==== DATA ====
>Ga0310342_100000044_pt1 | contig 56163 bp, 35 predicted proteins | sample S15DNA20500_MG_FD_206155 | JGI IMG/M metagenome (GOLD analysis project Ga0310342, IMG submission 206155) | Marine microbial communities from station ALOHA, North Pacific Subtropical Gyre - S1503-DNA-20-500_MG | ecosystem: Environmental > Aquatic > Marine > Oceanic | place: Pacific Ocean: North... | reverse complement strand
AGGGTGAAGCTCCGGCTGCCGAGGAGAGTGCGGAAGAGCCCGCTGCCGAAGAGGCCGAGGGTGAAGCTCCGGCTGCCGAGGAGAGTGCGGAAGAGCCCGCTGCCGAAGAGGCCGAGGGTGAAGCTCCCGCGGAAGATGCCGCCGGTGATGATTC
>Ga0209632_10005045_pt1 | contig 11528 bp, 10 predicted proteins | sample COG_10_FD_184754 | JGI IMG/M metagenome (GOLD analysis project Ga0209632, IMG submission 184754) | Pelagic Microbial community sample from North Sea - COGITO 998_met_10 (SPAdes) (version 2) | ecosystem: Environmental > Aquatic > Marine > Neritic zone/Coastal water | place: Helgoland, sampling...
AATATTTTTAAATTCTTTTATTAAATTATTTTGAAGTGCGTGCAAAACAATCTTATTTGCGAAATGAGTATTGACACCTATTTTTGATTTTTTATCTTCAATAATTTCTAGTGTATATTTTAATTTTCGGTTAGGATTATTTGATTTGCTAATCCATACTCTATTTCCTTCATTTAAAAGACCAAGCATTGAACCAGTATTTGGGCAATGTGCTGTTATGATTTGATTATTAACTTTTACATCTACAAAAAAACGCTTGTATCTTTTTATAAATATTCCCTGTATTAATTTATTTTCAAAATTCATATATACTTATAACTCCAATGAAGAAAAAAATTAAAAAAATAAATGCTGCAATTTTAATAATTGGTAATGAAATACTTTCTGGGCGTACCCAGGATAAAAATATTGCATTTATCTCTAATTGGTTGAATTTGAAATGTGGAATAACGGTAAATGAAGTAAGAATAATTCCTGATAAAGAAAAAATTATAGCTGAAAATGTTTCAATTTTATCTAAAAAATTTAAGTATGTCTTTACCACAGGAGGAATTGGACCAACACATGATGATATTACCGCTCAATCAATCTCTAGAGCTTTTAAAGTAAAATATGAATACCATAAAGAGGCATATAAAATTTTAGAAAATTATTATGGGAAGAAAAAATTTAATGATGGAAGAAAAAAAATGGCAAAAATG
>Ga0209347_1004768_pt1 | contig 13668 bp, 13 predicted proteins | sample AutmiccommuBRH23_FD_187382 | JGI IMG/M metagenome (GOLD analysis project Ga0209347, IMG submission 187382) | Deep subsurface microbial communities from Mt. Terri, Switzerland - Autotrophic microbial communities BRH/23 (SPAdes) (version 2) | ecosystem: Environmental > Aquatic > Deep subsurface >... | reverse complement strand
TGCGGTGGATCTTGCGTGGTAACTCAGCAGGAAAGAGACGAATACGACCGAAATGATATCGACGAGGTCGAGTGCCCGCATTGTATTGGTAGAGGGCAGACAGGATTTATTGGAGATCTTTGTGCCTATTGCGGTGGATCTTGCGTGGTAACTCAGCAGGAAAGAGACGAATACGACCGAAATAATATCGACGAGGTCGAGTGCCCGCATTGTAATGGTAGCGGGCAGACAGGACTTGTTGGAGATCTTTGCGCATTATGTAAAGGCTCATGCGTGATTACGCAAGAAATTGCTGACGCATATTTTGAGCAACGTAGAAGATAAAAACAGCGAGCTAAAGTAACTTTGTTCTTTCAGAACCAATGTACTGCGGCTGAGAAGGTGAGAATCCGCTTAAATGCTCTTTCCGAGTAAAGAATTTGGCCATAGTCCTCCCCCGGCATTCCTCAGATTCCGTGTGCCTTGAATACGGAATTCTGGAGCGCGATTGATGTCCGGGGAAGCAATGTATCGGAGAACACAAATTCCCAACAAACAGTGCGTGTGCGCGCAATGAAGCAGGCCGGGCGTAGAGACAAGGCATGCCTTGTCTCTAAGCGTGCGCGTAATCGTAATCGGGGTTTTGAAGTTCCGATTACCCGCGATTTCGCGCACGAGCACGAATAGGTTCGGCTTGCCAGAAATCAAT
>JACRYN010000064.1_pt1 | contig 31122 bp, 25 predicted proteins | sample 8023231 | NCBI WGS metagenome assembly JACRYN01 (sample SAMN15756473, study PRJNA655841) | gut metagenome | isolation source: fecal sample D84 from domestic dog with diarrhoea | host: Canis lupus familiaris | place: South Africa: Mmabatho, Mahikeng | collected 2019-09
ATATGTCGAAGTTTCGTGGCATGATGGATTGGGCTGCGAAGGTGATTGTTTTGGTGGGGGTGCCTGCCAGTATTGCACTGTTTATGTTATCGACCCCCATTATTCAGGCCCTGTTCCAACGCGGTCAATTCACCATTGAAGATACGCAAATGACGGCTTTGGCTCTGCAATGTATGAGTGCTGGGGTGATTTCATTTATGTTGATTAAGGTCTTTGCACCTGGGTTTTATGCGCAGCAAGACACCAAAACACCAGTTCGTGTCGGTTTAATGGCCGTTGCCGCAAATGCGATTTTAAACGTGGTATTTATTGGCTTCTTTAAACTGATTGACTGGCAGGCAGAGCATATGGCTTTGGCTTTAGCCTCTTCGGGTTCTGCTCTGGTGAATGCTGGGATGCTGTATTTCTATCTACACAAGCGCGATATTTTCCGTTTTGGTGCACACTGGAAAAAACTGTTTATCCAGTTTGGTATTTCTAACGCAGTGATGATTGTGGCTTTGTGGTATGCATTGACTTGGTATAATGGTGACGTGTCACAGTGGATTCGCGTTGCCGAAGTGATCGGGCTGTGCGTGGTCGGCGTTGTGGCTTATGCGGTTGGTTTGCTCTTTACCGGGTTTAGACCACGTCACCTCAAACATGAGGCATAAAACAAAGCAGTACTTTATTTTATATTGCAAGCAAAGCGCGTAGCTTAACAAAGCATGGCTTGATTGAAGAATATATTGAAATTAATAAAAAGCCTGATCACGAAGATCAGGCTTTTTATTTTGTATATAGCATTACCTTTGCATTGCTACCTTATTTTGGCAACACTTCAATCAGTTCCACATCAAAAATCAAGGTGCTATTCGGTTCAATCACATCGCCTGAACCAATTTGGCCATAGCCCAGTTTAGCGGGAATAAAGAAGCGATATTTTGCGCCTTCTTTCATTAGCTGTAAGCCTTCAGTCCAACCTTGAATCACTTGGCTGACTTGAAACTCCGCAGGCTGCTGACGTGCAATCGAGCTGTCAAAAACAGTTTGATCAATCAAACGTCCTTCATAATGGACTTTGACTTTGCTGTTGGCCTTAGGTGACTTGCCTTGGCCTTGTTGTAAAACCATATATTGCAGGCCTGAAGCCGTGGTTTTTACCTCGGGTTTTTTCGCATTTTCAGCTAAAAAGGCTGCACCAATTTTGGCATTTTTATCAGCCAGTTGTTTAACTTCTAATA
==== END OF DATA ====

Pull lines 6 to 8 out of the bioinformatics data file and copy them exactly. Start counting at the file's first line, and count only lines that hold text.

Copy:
TGCGGTGGATCTTGCGTGGTAACTCAGCAGGAAAGAGACGAATACGACCGAAATGATATCGACGAGGTCGAGTGCCCGCATTGTATTGGTAGAGGGCAGACAGGATTTATTGGAGATCTTTGTGCCTATTGCGGTGGATCTTGCGTGGTAACTCAGCAGGAAAGAGACGAATACGACCGAAATAATATCGACGAGGTCGAGTGCCCGCATTGTAATGGTAGCGGGCAGACAGGACTTGTTGGAGATCTTTGCGCATTATGTAAAGGCTCATGCGTGATTACGCAAGAAATTGCTGACGCATATTTTGAGCAACGTAGAAGATAAAAACAGCGAGCTAAAGTAACTTTGTTCTTTCAGAACCAATGTACTGCGGCTGAGAAGGTGAGAATCCGCTTAAATGCTCTTTCCGAGTAAAGAATTTGGCCATAGTCCTCCCCCGGCATTCCTCAGATTCCGTGTGCCTTGAATACGGAATTCTGGAGCGCGATTGATGTCCGGGGAAGCAATGTATCGGAGAACACAAATTCCCAACAAACAGTGCGTGTGCGCGCAATGAAGCAGGCCGGGCGTAGAGACAAGGCATGCCTTGTCTCTAAGCGTGCGCGTAATCGTAATCGGGGTTTTGAAGTTCCGATTACCCGCGATTTCGCGCACGAGCACGAATAGGTTCGGCTTGCCAGAAATCAAT
>JACRYN010000064.1_pt1 | contig 31122 bp, 25 predicted proteins | sample 8023231 | NCBI WGS metagenome assembly JACRYN01 (sample SAMN15756473, study PRJNA655841) | gut metagenome | isolation source: fecal sample D84 from domestic dog with diarrhoea | host: Canis lupus familiaris | place: South Africa: Mmabatho, Mahikeng | collected 2019-09
ATATGTCGAAGTTTCGTGGCATGATGGATTGGGCTGCGAAGGTGATTGTTTTGGTGGGGGTGCCTGCCAGTATTGCACTGTTTATGTTATCGACCCCCATTATTCAGGCCCTGTTCCAACGCGGTCAATTCACCATTGAAGATACGCAAATGACGGCTTTGGCTCTGCAATGTATGAGTGCTGGGGTGATTTCATTTATGTTGATTAAGGTCTTTGCACCTGGGTTTTATGCGCAGCAAGACACCAAAACACCAGTTCGTGTCGGTTTAATGGCCGTTGCCGCAAATGCGATTTTAAACGTGGTATTTATTGGCTTCTTTAAACTGATTGACTGGCAGGCAGAGCATATGGCTTTGGCTTTAGCCTCTTCGGGTTCTGCTCTGGTGAATGCTGGGATGCTGTATTTCTATCTACACAAGCGCGATATTTTCCGTTTTGGTGCACACTGGAAAAAACTGTTTATCCAGTTTGGTATTTCTAACGCAGTGATGATTGTGGCTTTGTGGTATGCATTGACTTGGTATAATGGTGACGTGTCACAGTGGATTCGCGTTGCCGAAGTGATCGGGCTGTGCGTGGTCGGCGTTGTGGCTTATGCGGTTGGTTTGCTCTTTACCGGGTTTAGACCACGTCACCTCAAACATGAGGCATAAAACAAAGCAGTACTTTATTTTATATTGCAAGCAAAGCGCGTAGCTTAACAAAGCATGGCTTGATTGAAGAATATATTGAAATTAATAAAAAGCCTGATCACGAAGATCAGGCTTTTTATTTTGTATATAGCATTACCTTTGCATTGCTACCTTATTTTGGCAACACTTCAATCAGTTCCACATCAAAAATCAAGGTGCTATTCGGTTCAATCACATCGCCTGAACCAATTTGGCCATAGCCCAGTTTAGCGGGAATAAAGAAGCGATATTTTGCGCCTTCTTTCATTAGCTGTAAGCCTTCAGTCCAACCTTGAATCACTTGGCTGACTTGAAACTCCGCAGGCTGCTGACGTGCAATCGAGCTGTCAAAAACAGTTTGATCAATCAAACGTCCTTCATAATGGACTTTGACTTTGCTGTTGGCCTTAGGTGACTTGCCTTGGCCTTGTTGTAAAACCATATATTGCAGGCCTGAAGCCGTGGTTTTTACCTCGGGTTTTTTCGCATTTTCAGCTAAAAAGGCTGCACCAATTTTGGCATTTTTATCAGCCAGTTGTTTAACTTCTAATA